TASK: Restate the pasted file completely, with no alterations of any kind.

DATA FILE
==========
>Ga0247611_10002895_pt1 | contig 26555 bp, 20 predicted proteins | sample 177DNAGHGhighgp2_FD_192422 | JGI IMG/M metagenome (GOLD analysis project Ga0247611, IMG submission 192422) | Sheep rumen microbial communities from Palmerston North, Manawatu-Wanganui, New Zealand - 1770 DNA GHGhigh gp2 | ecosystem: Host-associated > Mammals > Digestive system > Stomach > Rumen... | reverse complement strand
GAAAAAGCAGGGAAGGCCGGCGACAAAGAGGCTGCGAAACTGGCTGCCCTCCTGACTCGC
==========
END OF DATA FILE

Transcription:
>Ga0247611_10002895_pt1 | contig 26555 bp, 20 predicted proteins | sample 177DNAGHGhighgp2_FD_192422 | JGI IMG/M metagenome (GOLD analysis project Ga0247611, IMG submission 192422) | Sheep rumen microbial communities from Palmerston North, Manawatu-Wanganui, New Zealand - 1770 DNA GHGhigh gp2 | ecosystem: Host-associated > Mammals > Digestive system > Stomach > Rumen... | reverse complement strand
GAAAAAGCAGGGAAGGCCGGCGACAAAGAGGCTGCGAAACTGGCTGCCCTCCTGACTCGC